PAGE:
I am driving myself mad trying to get MST to work with PVST+. I've got two ProCurve 2810-48Gs and a single Cisco 3550 set up in a triangle configuration. On the Cisco I've got VLAN1,10,24,and 27. On the HPs I've got VLAN1,24, and 27 configured. A single MST region with two MSTI's have been configured on the HPs (not counting the IST). On HP switch 1 MSTI1 is primary (priority 1 or 4096) and secondary on HP switch 2 (priority 2 or 8192). MSTI2 is primary on HP switch 2 and secondary on HP swtich 1. HP switch 1 is also the CIST root (spanning-tree priority 1 or 4096). When I look at the spanning-tree output on the 3550 I can see that it sees the HP as the root for VLAN1, but it sees itself as the root for VLAN24 and VLAN27. The HPs also see themselves as root for their respective MSTIs so I've got loops in both VLAN24 and VLAN27. I've searched high and low for some solid evidence as to why this is and I am back to square one. According to the Cisco documentation "As the MST region now replicates the IST BPDUs on every VLAN at the boundary, each PVST+ instance hears a BPDU from the IST root (this implies the root is located inside the MST region). It is recommended that the IST root have a higher priority than any other bridge in the network so that the IST root becomes the root for all of the different PVST+ instances" ( http://www.cisco.com/en/US/tech/tk389/tk621/technologies_white_paper09186a00800
94cfc.shtml#recommended_configuration). In reading this it should seem that proper blocking is happening in the correct spot, but it's not. I've looked at pretty much all of HPs documentation on this as well as Cisco's but I'm not finding a definitive answer. Any help in understanding would be great.
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vlan 24 and 27 send their BPDU to the SSTP address, a Cisco proprietary mac address that is not recognized by the HP as reserved addresses. As a result, the HP are flooding those BPDUs just like user data. The 3550 gets back its own BPDUs for those vlans. That's why the 3550 is the root for vlan 24 and 27: it is the only peer running STP for those vlans.
For vlan 1, on the other hand, everything is different because its BPDUs are sent to the IEEE address. The HP switch receive those BPDUs and interpret them as RSTP BPDUs. An RSTP BPDU is treated like an MST BPDU from a different region in MST, so they are injected in instance 0. Well, in fact, considering the topology of the network, it's rather the HP that are sending BPDUs to the 3550, and the 3550 is blocking one of its uplink.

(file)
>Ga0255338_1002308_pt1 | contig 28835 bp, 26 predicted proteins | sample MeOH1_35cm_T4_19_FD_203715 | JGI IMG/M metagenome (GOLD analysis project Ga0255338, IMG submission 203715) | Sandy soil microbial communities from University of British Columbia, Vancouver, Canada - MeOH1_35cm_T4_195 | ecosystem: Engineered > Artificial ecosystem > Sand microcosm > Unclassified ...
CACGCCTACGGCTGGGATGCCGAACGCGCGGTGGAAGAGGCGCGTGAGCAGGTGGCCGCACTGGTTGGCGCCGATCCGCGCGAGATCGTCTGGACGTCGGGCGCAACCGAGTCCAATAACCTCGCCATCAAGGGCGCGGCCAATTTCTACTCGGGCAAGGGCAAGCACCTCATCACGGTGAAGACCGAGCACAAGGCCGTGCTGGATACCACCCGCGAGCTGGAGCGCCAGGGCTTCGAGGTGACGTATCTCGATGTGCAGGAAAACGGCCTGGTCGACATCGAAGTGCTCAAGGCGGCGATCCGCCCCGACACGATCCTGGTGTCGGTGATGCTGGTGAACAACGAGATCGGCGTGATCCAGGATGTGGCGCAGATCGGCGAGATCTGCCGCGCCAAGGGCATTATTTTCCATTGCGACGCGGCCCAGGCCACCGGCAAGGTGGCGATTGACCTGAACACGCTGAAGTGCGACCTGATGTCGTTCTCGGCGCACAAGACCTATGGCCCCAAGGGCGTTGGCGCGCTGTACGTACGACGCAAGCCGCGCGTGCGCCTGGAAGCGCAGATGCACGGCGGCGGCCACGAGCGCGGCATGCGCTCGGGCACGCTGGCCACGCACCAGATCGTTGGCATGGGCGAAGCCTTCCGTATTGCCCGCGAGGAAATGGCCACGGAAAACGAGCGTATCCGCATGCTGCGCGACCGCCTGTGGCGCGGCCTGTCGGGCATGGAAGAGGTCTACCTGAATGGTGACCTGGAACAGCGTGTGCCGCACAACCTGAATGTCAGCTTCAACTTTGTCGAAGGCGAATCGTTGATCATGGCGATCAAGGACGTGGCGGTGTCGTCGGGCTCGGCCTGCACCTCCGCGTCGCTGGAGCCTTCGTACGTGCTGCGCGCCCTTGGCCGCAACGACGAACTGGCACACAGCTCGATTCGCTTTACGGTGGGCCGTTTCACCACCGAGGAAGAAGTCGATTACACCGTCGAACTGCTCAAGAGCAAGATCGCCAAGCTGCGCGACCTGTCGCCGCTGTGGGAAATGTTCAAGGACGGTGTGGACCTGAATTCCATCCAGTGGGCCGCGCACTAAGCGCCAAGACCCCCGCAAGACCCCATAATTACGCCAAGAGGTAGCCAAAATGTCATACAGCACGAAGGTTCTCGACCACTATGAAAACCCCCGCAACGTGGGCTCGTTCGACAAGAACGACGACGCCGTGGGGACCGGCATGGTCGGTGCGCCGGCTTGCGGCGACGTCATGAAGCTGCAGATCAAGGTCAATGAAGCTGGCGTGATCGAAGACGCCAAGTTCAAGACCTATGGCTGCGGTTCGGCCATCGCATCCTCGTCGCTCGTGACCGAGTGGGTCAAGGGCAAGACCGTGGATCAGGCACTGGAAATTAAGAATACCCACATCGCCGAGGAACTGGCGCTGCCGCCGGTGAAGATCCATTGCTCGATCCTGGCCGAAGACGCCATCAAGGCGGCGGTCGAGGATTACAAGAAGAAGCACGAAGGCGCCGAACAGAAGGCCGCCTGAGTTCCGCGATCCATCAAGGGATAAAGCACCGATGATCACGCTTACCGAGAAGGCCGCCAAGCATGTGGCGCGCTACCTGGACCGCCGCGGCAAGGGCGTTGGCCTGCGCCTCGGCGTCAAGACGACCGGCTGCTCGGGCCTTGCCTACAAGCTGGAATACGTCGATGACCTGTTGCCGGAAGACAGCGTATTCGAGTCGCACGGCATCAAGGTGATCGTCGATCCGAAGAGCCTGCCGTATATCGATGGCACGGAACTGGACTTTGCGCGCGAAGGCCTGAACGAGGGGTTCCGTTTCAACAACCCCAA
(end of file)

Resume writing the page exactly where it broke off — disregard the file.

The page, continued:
Your answers are very helpful, but I would like to add 2 more questions?
why is this happening? why the 3550 sends vlan1 BPDUs to the IEEE address while sendind vlans 24,27 to thw Cisco propritary address?
I mean In some situation, there will definetely be Integration between Cisco and non Cisco Switches? what is the best recommended approach if the design requires Standard Spanning-tree protocol?
This is the way that the interaction between STP/PVST+ was designed 10 years ago. Honestly, it's not perfect but there is no clean solution anyway.
The problem is that on one side you have a standard spanning tree protocol that runs on physical links: the IEEE standard, whether this is for STP, RSTP or MST only sends a single BPDU for the whole link. On the other side you have a protocol that is sending one BPDU per vlan, considering each vlan has different virtual bridges (one control protocol per vlan).
How can you have one instance of STP (IEEE standard) talking to 4K instances of STP (Cisco's PVST+)? The current solution is that you dont;-) Vlan 1 was chosen as *THE* vlan which would interact with the IEEE unique STP (at that time, vlan 1 was a special vlan that you could not remove from trunks and that is still always allowed in the VTP database). That's what we're still living with today!
PVST+/RPVST+ only interacts with IEEE STP over VLAN1, regardless if the native VLAN on the trunk is something other than VLAN1?
Case2 part of this following post describes the situation when Cisco is trunking to non-Cisco switch with native VLAN other than VLAN1.